It was suggested that at least some of the converts did not truly desire to follow all of the mitzvot and converted for the sake of their Jewish spouse.

IntermarriageSo is there an alternative?

There is.

Supporting the renewal of the Ger Toshav, a non-Jew who is already married to a Jew, who does not want to follow the mitzvot as a Jew, but who is in full support of their spouse’s involvement in Jewish community and praxis.

How does this apply to the aforementioned comparison between the Ger Toshav and the Messianic Gentile?

Well, in normative Jewish community, a Messianic Gentile would in no way be considered to map to a Ger Toshav. In fact, a union between a Jew and a Messianic Gentile would be viewed as an intermarriage between a Jew and a Christian, something not in any way seen as desirable in Jewish community.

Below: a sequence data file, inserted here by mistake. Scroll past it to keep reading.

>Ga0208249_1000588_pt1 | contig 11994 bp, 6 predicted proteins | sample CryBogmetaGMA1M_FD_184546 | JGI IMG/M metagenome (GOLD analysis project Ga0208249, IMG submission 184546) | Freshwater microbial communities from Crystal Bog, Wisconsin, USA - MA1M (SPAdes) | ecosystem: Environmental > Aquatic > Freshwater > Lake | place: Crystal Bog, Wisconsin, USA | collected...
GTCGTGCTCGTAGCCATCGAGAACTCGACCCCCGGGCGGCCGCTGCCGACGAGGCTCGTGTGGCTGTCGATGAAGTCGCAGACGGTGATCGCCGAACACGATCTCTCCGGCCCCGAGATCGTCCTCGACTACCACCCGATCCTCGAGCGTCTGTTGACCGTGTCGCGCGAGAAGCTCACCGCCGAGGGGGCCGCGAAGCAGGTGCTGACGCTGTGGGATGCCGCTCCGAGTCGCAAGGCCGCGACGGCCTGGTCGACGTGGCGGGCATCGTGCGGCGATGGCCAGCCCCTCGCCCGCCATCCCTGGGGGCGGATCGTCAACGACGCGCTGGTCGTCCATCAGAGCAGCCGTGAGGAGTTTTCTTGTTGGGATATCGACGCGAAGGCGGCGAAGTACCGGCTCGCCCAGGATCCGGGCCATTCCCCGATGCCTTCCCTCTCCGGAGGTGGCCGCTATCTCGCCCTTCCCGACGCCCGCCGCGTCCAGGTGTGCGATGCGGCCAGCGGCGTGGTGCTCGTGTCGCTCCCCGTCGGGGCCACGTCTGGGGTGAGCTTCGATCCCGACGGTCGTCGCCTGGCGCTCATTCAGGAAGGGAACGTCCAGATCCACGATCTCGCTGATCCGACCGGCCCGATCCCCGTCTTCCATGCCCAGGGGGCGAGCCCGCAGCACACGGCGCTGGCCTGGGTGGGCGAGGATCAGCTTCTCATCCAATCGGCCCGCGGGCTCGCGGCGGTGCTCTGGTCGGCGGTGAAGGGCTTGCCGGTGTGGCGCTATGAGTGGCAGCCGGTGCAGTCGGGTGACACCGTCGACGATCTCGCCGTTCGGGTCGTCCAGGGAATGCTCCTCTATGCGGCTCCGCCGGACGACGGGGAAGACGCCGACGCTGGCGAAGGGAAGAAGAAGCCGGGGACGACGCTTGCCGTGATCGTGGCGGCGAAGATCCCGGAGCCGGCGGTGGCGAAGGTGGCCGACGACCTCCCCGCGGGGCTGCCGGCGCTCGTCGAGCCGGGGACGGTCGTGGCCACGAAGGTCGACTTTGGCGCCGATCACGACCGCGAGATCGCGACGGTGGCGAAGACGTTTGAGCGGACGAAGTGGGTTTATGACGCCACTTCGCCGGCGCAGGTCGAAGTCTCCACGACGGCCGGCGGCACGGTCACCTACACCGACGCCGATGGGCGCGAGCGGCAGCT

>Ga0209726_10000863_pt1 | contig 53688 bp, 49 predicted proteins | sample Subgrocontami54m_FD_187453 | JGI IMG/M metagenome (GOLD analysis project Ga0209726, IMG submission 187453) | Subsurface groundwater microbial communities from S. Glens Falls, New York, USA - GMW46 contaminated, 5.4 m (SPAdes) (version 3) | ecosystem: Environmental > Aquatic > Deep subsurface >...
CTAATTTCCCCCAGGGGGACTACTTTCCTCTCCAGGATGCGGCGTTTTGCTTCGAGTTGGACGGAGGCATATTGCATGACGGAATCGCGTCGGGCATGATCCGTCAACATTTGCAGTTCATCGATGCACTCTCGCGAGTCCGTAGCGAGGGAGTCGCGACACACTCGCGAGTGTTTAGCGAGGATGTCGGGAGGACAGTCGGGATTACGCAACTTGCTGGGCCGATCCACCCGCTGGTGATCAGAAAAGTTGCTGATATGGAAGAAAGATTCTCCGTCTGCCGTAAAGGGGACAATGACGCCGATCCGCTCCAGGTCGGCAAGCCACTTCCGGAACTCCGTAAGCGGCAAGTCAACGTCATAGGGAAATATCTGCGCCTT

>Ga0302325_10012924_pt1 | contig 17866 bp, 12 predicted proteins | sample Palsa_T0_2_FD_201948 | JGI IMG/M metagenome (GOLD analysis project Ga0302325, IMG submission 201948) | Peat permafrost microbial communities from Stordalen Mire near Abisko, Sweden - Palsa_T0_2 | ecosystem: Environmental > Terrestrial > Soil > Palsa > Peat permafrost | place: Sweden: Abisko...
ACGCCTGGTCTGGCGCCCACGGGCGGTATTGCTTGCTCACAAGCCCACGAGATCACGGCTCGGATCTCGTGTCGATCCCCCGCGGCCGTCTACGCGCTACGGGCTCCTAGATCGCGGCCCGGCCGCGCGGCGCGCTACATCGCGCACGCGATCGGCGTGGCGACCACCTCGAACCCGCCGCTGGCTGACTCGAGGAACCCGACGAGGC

In my own small experience in Messianic Jewish and Hebrew Roots groups, it is fairly common for Jews and non-Jews to be intermarried. In fact, again in my experience, the sort of Jews attracted to Messianic Judaism or Hebrew Roots are either secular Jews or Jews who have adopted Christian practice and identity, and yet who also have a desire to reconnect to being a Jew.

The participation for many intermarried couples in Messianic Judaism or Hebrew Roots then, could be seen as a sort of synthesis between Christian and Jewish values and lifestyle.

Of course, I can’t speak for every intermarried couple involved in those movements, but when I was associated with those communities, that was what I saw.

Turning to my own situation as a non-Jew married to a Jew, in my case, my spouse is affiliated with normative Jewish community, specifically the Chabad and the local combined Reform/Conservative shul. She in no way can be considered as having any sort of association with Yeshua-worshippers or Christians (which is what she considers me).

synagogueSo we come back to the definition of a Ger Toshav as a person who is part of a local Jewish community at arm’s length. Well, that’s not exactly me, since I’m not part of a Jewish community at all. In fact, I’m not currently part of any worship or faith community.